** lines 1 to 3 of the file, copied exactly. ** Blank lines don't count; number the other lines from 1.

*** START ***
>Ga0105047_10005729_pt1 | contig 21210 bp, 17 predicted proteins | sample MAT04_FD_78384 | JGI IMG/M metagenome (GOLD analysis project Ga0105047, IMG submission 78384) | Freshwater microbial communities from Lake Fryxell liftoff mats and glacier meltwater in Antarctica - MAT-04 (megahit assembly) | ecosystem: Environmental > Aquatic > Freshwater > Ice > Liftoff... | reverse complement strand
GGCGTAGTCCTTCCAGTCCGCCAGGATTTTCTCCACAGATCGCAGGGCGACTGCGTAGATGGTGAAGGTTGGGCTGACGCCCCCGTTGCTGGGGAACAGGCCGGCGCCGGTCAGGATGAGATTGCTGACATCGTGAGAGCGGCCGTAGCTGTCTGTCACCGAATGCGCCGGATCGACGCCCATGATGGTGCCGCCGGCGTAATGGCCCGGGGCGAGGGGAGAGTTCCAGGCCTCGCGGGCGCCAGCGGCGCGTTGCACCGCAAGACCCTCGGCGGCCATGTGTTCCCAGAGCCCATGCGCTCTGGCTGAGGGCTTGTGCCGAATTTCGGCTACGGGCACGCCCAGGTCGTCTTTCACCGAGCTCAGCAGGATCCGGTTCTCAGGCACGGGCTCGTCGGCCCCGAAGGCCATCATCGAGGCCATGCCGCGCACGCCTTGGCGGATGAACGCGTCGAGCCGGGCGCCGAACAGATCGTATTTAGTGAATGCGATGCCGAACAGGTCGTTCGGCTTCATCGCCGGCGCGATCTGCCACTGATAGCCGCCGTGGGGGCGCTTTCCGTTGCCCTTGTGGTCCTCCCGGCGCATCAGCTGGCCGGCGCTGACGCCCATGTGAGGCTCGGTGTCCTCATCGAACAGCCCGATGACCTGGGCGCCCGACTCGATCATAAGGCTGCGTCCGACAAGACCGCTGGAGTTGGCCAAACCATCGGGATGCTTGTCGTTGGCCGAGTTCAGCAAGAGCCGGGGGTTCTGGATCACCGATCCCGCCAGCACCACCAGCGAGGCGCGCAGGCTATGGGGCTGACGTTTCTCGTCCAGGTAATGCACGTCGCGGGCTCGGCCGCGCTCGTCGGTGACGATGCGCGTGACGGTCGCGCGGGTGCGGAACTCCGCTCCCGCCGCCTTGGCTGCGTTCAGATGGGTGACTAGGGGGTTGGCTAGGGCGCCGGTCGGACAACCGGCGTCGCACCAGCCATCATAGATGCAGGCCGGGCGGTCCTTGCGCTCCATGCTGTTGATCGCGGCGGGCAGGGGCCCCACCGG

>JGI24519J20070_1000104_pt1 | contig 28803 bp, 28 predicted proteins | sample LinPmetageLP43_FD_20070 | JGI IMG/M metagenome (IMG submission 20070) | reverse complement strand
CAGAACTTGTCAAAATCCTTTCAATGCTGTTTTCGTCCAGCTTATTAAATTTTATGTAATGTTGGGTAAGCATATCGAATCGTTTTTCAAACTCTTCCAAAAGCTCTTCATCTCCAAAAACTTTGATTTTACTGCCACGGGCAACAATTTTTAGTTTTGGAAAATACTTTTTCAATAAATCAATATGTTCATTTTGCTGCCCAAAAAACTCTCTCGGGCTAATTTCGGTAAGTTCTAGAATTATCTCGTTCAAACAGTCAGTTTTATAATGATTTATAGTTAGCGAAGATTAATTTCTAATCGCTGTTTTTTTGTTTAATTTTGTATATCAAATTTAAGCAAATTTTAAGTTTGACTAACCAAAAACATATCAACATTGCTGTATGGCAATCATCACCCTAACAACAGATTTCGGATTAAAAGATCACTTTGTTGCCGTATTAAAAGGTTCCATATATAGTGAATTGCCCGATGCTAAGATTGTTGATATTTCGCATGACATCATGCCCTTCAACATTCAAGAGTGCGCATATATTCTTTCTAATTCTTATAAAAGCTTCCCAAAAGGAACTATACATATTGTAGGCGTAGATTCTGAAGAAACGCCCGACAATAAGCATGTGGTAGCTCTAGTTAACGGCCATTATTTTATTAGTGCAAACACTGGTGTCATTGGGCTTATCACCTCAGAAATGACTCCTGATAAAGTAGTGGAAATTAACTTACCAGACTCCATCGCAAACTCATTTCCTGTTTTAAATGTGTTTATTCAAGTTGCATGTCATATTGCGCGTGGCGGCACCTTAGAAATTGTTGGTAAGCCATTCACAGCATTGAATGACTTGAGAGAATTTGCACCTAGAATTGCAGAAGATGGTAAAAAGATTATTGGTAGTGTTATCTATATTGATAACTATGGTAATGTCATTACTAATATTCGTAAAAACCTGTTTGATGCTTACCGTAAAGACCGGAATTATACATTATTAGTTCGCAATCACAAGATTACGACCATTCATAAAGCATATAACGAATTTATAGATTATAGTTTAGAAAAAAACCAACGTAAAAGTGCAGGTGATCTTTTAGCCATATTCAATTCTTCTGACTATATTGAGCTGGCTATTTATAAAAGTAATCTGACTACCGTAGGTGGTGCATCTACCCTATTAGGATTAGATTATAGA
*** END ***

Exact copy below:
>Ga0105047_10005729_pt1 | contig 21210 bp, 17 predicted proteins | sample MAT04_FD_78384 | JGI IMG/M metagenome (GOLD analysis project Ga0105047, IMG submission 78384) | Freshwater microbial communities from Lake Fryxell liftoff mats and glacier meltwater in Antarctica - MAT-04 (megahit assembly) | ecosystem: Environmental > Aquatic > Freshwater > Ice > Liftoff... | reverse complement strand
GGCGTAGTCCTTCCAGTCCGCCAGGATTTTCTCCACAGATCGCAGGGCGACTGCGTAGATGGTGAAGGTTGGGCTGACGCCCCCGTTGCTGGGGAACAGGCCGGCGCCGGTCAGGATGAGATTGCTGACATCGTGAGAGCGGCCGTAGCTGTCTGTCACCGAATGCGCCGGATCGACGCCCATGATGGTGCCGCCGGCGTAATGGCCCGGGGCGAGGGGAGAGTTCCAGGCCTCGCGGGCGCCAGCGGCGCGTTGCACCGCAAGACCCTCGGCGGCCATGTGTTCCCAGAGCCCATGCGCTCTGGCTGAGGGCTTGTGCCGAATTTCGGCTACGGGCACGCCCAGGTCGTCTTTCACCGAGCTCAGCAGGATCCGGTTCTCAGGCACGGGCTCGTCGGCCCCGAAGGCCATCATCGAGGCCATGCCGCGCACGCCTTGGCGGATGAACGCGTCGAGCCGGGCGCCGAACAGATCGTATTTAGTGAATGCGATGCCGAACAGGTCGTTCGGCTTCATCGCCGGCGCGATCTGCCACTGATAGCCGCCGTGGGGGCGCTTTCCGTTGCCCTTGTGGTCCTCCCGGCGCATCAGCTGGCCGGCGCTGACGCCCATGTGAGGCTCGGTGTCCTCATCGAACAGCCCGATGACCTGGGCGCCCGACTCGATCATAAGGCTGCGTCCGACAAGACCGCTGGAGTTGGCCAAACCATCGGGATGCTTGTCGTTGGCCGAGTTCAGCAAGAGCCGGGGGTTCTGGATCACCGATCCCGCCAGCACCACCAGCGAGGCGCGCAGGCTATGGGGCTGACGTTTCTCGTCCAGGTAATGCACGTCGCGGGCTCGGCCGCGCTCGTCGGTGACGATGCGCGTGACGGTCGCGCGGGTGCGGAACTCCGCTCCCGCCGCCTTGGCTGCGTTCAGATGGGTGACTAGGGGGTTGGCTAGGGCGCCGGTCGGACAACCGGCGTCGCACCAGCCATCATAGATGCAGGCCGGGCGGTCCTTGCGCTCCATGCTGTTGATCGCGGCGGGCAGGGGCCCCACCGG

>JGI24519J20070_1000104_pt1 | contig 28803 bp, 28 predicted proteins | sample LinPmetageLP43_FD_20070 | JGI IMG/M metagenome (IMG submission 20070) | reverse complement strand